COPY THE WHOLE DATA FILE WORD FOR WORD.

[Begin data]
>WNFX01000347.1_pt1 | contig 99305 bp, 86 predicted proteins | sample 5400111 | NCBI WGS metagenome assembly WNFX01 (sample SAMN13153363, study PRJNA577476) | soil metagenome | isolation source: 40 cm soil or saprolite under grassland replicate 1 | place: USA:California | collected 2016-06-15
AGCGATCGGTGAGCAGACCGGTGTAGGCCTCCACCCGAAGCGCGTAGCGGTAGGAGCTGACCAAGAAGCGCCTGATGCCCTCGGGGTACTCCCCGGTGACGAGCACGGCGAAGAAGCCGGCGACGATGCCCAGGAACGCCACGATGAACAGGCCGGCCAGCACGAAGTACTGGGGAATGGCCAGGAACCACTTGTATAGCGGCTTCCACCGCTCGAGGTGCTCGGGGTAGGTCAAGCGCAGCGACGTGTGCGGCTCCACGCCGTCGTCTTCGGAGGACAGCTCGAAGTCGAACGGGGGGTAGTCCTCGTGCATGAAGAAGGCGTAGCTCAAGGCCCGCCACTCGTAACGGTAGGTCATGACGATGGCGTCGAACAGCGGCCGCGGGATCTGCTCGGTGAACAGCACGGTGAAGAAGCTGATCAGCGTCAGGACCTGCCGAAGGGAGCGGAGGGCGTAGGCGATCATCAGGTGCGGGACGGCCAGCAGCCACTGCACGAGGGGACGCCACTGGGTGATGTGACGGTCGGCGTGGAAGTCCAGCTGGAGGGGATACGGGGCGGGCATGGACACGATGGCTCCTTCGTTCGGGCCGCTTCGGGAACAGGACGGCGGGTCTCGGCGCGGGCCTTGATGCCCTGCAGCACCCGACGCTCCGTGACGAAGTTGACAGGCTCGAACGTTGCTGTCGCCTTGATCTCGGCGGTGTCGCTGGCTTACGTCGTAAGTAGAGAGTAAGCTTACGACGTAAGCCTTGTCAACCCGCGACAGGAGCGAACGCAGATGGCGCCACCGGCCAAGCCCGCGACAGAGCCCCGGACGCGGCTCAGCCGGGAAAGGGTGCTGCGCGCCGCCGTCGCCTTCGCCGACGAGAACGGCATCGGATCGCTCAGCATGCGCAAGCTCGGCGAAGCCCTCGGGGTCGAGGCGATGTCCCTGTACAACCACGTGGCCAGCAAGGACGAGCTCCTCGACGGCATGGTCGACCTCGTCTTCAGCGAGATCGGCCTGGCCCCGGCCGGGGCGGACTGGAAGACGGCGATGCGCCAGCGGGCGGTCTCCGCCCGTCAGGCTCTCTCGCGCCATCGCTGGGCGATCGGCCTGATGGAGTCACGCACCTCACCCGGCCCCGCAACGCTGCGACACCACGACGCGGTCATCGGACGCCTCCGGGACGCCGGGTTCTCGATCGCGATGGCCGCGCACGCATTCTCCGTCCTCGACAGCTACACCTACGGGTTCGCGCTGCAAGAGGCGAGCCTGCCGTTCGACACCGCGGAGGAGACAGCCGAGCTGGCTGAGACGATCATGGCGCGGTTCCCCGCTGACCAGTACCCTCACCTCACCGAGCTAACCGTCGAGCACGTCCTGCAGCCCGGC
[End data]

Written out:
>WNFX01000347.1_pt1 | contig 99305 bp, 86 predicted proteins | sample 5400111 | NCBI WGS metagenome assembly WNFX01 (sample SAMN13153363, study PRJNA577476) | soil metagenome | isolation source: 40 cm soil or saprolite under grassland replicate 1 | place: USA:California | collected 2016-06-15
AGCGATCGGTGAGCAGACCGGTGTAGGCCTCCACCCGAAGCGCGTAGCGGTAGGAGCTGACCAAGAAGCGCCTGATGCCCTCGGGGTACTCCCCGGTGACGAGCACGGCGAAGAAGCCGGCGACGATGCCCAGGAACGCCACGATGAACAGGCCGGCCAGCACGAAGTACTGGGGAATGGCCAGGAACCACTTGTATAGCGGCTTCCACCGCTCGAGGTGCTCGGGGTAGGTCAAGCGCAGCGACGTGTGCGGCTCCACGCCGTCGTCTTCGGAGGACAGCTCGAAGTCGAACGGGGGGTAGTCCTCGTGCATGAAGAAGGCGTAGCTCAAGGCCCGCCACTCGTAACGGTAGGTCATGACGATGGCGTCGAACAGCGGCCGCGGGATCTGCTCGGTGAACAGCACGGTGAAGAAGCTGATCAGCGTCAGGACCTGCCGAAGGGAGCGGAGGGCGTAGGCGATCATCAGGTGCGGGACGGCCAGCAGCCACTGCACGAGGGGACGCCACTGGGTGATGTGACGGTCGGCGTGGAAGTCCAGCTGGAGGGGATACGGGGCGGGCATGGACACGATGGCTCCTTCGTTCGGGCCGCTTCGGGAACAGGACGGCGGGTCTCGGCGCGGGCCTTGATGCCCTGCAGCACCCGACGCTCCGTGACGAAGTTGACAGGCTCGAACGTTGCTGTCGCCTTGATCTCGGCGGTGTCGCTGGCTTACGTCGTAAGTAGAGAGTAAGCTTACGACGTAAGCCTTGTCAACCCGCGACAGGAGCGAACGCAGATGGCGCCACCGGCCAAGCCCGCGACAGAGCCCCGGACGCGGCTCAGCCGGGAAAGGGTGCTGCGCGCCGCCGTCGCCTTCGCCGACGAGAACGGCATCGGATCGCTCAGCATGCGCAAGCTCGGCGAAGCCCTCGGGGTCGAGGCGATGTCCCTGTACAACCACGTGGCCAGCAAGGACGAGCTCCTCGACGGCATGGTCGACCTCGTCTTCAGCGAGATCGGCCTGGCCCCGGCCGGGGCGGACTGGAAGACGGCGATGCGCCAGCGGGCGGTCTCCGCCCGTCAGGCTCTCTCGCGCCATCGCTGGGCGATCGGCCTGATGGAGTCACGCACCTCACCCGGCCCCGCAACGCTGCGACACCACGACGCGGTCATCGGACGCCTCCGGGACGCCGGGTTCTCGATCGCGATGGCCGCGCACGCATTCTCCGTCCTCGACAGCTACACCTACGGGTTCGCGCTGCAAGAGGCGAGCCTGCCGTTCGACACCGCGGAGGAGACAGCCGAGCTGGCTGAGACGATCATGGCGCGGTTCCCCGCTGACCAGTACCCTCACCTCACCGAGCTAACCGTCGAGCACGTCCTGCAGCCCGGC